This is a nice place to visit throughout the year. The restaurant opened a couple of years ago in this old but renovated and colorful house located in the farm town of Selfoss, which has a long and remarkable history. It is nice to sit down beside the salmon-filled Ölfusá River after an hour’s drive from the capital. You relax right away. The service is friendly and you feel right at home. The langoustine bisque is a typical dish for this area, even though it is not close to the sea. It’s served neatly on a vintage-looking plate, and it’s hot and nice. The slow-cooked pork with pear and crispy prosciutto is a well-balanced dish. The main dishes, a vegetable dish with cabbage and carrots and slow-cooked wild salmon from the river nearby, are nice and natural. Tryggvaskáli is a good choice to stop for lunch, dinner or even just a cup of coffee or a beer on the terrace, which is open in the summer. It’s also a perfect place for large groups of people as they also have several different dining rooms.
Rannakohviku, Liimala küla, Lüganuse vald, Ida-Virumaa
The village of Liimala is a quiet, pleasant place, unremarkable except for its recently finished small boat harbor and the brand-new beach restaurant right next to it. But back in the days of prohibition, life was much more active here, especially under the cover of darkness, with bootleggers hard at work. Inspired by their story, the Tulivee Restaurant recreates the setting in a modern key. The restaurant has its very own (Jamaican-mixed) rum and (local) craft beer. They are served with simple everyday seaside village food. Baltic herring, fried with egg, doused in a vinegar marinade. A familiar dish in every Estonian home. Borsch – a Slavic classic. The Russian language and customs that dominate most of the Ida-Virumaa region go comfortably hand in hand with Estonian tastes and habits at Tulivee. The eye-catching modern wooden building at the picturesque beach brings the two cultures together in a still-unfolding tale of a seaside village.
Restaurant Tuljak offers a gorgeous view over the Gulf of Tallinn. The sunset has such a special part to play in the dinner experience that its precise time for every evening is noted on the restaurant's website. For a good reason, too. The play of the light on the sea isimpressive even under an overcast sky. The tuljakisan Estonian folk dance. The dance isso deeply ingrained in the national memory that Tuljak is a bold and pretentious choice to name a restaurant. The Head Chef Tõnis Siigur, however, is probably the best-known chef in Estonia. Apart from the Tuljak, heis a partner at both NOA restaurants, the OKO, and the Paju Villa. His name is a mark of the highest quality in food and restauration. Has he managed to make the food dance tuljakat the Tuljak? Yes, yes he has! If not on the plates, then certainly in the lucky taster's mouth. The restaurant greets the newcomer with a hearty chunk of oven-warm ham, mustard, andblack bread - farm food engrained in the Estonian tradition. The heat coaxes a mouth-watering aroma outof the ham. For a solo diner, it doubles as a starter. At once a teaser and a stomach appeaser. The next nostalgic dish dates to the days the restaurant building was built (1960s). The herring tartare is nothing else than the same salt herring with sour cream, mayonnaise andboiled egg that was part and parcel of every dinner table at that time. In this version, all the ingredients have been minced and grated into tiny strips and pieces. Fresh apple joins the classic combination to dominate the taste and elevate the dish to a modern light tasty salad. The drinks list offers a solid selection of well-known drinks from abroad. From Deutz champagne to the 2009 Barolo Ravera. A few newer craft drinks from Estonia, too. Tuljak at sunset is a memory to keep.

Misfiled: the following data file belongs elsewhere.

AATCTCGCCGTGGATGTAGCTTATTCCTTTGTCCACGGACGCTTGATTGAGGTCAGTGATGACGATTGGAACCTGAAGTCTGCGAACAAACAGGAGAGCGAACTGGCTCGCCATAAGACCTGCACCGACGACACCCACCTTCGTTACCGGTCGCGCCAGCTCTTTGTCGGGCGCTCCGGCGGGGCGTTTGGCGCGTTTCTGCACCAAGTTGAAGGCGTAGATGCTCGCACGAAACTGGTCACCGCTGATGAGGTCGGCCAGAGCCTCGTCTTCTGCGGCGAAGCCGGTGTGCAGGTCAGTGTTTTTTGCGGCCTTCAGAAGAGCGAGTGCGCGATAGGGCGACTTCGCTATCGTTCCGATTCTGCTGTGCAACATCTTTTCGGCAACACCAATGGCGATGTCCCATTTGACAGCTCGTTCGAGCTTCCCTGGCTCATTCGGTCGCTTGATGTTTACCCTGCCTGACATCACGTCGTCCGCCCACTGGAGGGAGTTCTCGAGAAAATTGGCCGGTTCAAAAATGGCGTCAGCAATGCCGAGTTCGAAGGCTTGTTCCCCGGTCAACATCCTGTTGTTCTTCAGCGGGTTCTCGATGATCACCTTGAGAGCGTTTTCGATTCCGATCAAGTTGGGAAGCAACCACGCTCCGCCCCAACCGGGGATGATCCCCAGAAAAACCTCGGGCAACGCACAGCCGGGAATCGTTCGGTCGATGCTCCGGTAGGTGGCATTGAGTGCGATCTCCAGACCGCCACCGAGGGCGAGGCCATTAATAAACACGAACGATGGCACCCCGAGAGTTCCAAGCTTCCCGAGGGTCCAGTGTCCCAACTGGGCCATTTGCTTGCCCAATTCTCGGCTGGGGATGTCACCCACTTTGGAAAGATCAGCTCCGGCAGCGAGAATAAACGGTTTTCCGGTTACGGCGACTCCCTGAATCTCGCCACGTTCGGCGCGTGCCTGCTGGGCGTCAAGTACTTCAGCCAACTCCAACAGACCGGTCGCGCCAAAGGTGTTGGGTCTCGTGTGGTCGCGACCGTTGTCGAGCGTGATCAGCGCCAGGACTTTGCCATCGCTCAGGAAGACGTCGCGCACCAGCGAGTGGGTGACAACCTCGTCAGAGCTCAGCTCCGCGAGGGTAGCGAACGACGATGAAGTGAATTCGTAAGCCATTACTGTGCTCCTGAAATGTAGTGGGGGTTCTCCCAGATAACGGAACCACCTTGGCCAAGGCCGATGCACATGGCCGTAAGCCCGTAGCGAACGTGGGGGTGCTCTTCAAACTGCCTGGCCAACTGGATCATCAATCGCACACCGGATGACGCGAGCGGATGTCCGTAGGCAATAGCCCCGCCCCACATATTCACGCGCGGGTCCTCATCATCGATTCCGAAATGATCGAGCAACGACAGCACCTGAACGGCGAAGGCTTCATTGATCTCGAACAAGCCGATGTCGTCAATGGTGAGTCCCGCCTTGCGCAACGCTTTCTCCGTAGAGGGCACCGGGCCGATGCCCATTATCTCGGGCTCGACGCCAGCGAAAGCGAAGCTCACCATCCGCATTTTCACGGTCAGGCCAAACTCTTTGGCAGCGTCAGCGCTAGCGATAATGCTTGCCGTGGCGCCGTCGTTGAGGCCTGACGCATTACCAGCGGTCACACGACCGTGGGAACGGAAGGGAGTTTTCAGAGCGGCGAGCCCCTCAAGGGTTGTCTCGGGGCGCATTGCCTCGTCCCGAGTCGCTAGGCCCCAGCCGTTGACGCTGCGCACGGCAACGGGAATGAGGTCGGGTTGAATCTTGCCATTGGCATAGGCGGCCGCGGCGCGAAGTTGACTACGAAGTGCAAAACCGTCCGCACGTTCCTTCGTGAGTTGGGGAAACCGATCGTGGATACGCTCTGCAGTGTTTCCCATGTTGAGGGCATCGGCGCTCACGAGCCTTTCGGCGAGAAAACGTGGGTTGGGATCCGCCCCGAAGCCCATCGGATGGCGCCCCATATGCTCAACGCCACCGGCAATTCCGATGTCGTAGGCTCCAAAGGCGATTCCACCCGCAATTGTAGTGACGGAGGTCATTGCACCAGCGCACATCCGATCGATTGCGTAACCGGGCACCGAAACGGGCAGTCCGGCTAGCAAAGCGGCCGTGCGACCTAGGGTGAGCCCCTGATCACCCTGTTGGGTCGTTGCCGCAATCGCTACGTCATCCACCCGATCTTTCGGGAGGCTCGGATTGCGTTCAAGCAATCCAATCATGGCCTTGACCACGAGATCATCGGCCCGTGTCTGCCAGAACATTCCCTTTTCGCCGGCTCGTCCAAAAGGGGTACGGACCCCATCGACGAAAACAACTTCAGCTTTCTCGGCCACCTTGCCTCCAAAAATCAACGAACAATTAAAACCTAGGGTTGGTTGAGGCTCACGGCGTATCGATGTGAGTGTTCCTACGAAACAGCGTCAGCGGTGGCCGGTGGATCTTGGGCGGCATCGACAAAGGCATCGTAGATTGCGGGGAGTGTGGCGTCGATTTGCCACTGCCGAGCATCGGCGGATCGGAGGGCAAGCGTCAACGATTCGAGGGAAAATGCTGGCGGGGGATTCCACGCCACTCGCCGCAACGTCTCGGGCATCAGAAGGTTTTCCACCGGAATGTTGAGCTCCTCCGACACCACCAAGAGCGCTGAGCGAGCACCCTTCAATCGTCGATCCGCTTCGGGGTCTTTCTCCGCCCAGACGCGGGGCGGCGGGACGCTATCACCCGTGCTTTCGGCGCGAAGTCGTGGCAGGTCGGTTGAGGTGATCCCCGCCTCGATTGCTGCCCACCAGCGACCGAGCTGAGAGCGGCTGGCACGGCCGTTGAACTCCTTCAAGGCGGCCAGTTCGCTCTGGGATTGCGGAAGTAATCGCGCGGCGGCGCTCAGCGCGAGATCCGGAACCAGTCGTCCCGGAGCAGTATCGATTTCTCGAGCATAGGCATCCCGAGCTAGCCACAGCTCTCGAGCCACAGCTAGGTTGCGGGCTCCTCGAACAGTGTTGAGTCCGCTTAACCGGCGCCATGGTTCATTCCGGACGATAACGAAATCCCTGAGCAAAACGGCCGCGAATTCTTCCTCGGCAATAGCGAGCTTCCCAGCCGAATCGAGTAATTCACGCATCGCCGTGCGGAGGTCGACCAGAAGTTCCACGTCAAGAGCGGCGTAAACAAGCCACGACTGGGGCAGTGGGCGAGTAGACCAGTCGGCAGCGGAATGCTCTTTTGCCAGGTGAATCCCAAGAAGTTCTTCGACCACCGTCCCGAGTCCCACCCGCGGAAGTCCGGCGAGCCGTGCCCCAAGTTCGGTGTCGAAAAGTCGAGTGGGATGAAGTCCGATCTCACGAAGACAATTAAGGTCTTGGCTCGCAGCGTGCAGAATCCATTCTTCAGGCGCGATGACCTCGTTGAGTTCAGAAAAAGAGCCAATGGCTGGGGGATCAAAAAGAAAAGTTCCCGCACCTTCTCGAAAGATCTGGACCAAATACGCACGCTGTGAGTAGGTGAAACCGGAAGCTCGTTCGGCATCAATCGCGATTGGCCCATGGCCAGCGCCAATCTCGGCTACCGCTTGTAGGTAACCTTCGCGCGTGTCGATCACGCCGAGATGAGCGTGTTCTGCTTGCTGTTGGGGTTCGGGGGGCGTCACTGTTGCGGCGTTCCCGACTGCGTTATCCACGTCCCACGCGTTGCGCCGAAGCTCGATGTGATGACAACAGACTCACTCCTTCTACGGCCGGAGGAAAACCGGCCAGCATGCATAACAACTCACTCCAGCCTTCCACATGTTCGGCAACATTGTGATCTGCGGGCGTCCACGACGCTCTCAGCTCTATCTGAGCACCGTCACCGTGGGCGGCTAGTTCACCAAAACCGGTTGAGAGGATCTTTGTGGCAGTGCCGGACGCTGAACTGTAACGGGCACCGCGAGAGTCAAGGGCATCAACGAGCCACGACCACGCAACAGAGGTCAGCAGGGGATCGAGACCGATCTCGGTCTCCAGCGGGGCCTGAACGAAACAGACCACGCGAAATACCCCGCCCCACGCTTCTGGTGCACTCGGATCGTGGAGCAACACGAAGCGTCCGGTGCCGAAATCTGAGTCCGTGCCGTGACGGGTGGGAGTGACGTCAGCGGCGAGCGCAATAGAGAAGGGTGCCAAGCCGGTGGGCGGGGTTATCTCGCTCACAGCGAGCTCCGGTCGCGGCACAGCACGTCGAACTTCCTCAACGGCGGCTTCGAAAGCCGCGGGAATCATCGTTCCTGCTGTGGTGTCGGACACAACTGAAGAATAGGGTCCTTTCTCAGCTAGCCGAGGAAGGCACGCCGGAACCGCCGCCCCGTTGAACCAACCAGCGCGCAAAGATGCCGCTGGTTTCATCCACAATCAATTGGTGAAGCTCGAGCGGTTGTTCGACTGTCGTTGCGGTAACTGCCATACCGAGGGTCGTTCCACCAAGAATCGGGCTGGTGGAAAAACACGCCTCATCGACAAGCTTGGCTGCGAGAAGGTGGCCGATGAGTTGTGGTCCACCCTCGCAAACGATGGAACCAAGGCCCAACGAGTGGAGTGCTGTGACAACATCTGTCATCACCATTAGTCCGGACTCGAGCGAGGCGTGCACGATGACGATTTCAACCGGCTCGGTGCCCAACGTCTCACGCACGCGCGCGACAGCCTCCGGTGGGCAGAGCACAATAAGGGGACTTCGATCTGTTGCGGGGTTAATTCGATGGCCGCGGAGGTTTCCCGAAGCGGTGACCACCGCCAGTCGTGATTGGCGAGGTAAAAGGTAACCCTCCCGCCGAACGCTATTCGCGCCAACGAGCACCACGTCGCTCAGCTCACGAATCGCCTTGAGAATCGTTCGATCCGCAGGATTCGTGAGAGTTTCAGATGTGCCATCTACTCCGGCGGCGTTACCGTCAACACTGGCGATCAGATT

There is a man in Hardanger with a theory about the origins of the Basque apple tradition. It came from here, he would say, if you were to visit him in his apple garden in the innermost part of the fjord. “It was the Vikings who brought cider to the coast of the Basque country, after all the drinking and their anger towards the authorities forced them south.” Perhaps the Vikings also had something to do with the strange Basque habit of throwing everything on the floor. Txotx marks a closed circle. They are back, the old traditions of spontaneous fermentation and highly volatile cider, along with pieces of bread stuffed with dried cod, along with pimientos and anchovies, and pieces of octopus on a wooden stick. The long and narrow bar is a well suited for gatherings of friends and colleges out for a meal and drinks on a Friday night. A tartare of hand-cut beef, ceps and grated foie gras is more or less the epitome of umami. The mushrooms cooked in a jus of sherry and garlic topped with cheese is as delicious as it is drinkable. And the octopus in a spicy and acidic sauce would be a great dish after a wild on the town night, a pick-me-up for the clubbers and bar crawlers. Hestebeteak is Basque for cured meats, and we devour a plate of these delicacies as soon as the plate hits the table. Txoxt is true to its origins and to its inspiration, the white bread is the same high-density type that you find on the streets of San Sebastian. The drink menu has gems from the region like the young green wine txakoli, along with a great selection of ciders, and a quite respectable wine list that showcases the new wines of Spain.
With over 100 Masters Level restaurants, the Nordic countries offer a wide variety of excellent culinary experiences. The Top 30 are all at the Global Masters level and they include some of the best restaurants in the world.